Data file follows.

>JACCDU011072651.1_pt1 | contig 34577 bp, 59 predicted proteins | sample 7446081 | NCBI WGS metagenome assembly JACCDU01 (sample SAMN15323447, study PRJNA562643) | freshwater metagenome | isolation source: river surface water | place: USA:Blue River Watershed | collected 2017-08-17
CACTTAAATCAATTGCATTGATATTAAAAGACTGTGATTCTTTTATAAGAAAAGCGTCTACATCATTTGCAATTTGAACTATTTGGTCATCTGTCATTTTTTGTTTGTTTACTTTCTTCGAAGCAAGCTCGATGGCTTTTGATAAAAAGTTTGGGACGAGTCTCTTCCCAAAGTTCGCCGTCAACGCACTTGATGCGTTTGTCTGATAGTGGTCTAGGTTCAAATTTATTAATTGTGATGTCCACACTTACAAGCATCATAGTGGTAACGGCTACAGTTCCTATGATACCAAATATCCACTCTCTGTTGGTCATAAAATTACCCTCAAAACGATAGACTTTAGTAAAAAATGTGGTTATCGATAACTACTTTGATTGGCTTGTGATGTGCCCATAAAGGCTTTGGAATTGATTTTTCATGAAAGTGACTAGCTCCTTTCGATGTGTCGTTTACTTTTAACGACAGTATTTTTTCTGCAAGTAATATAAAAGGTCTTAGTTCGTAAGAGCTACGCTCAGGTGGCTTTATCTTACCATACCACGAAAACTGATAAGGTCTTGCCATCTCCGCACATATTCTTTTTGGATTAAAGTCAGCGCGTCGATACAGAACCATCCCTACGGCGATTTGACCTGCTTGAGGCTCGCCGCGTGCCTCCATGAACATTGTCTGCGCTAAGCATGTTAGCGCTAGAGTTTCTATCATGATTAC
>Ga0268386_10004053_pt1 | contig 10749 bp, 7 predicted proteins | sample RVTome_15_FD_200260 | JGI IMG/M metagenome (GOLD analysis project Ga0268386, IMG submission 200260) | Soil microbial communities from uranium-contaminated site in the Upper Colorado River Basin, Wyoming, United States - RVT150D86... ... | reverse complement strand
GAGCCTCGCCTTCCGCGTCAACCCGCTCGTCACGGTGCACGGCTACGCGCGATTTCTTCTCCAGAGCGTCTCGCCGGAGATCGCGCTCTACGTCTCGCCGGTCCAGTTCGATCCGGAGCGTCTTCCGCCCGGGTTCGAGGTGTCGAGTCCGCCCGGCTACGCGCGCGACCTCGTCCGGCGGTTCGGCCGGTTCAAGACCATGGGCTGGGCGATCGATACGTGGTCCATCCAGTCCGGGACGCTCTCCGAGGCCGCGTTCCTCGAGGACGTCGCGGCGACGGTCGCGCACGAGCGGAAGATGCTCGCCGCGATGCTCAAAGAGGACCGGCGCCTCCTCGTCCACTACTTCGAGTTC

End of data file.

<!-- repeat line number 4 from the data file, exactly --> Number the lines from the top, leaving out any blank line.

GAGCCTCGCCTTCCGCGTCAACCCGCTCGTCACGGTGCACGGCTACGCGCGATTTCTTCTCCAGAGCGTCTCGCCGGAGATCGCGCTCTACGTCTCGCCGGTCCAGTTCGATCCGGAGCGTCTTCCGCCCGGGTTCGAGGTGTCGAGTCCGCCCGGCTACGCGCGCGACCTCGTCCGGCGGTTCGGCCGGTTCAAGACCATGGGCTGGGCGATCGATACGTGGTCCATCCAGTCCGGGACGCTCTCCGAGGCCGCGTTCCTCGAGGACGTCGCGGCGACGGTCGCGCACGAGCGGAAGATGCTCGCCGCGATGCTCAAAGAGGACCGGCGCCTCCTCGTCCACTACTTCGAGTTC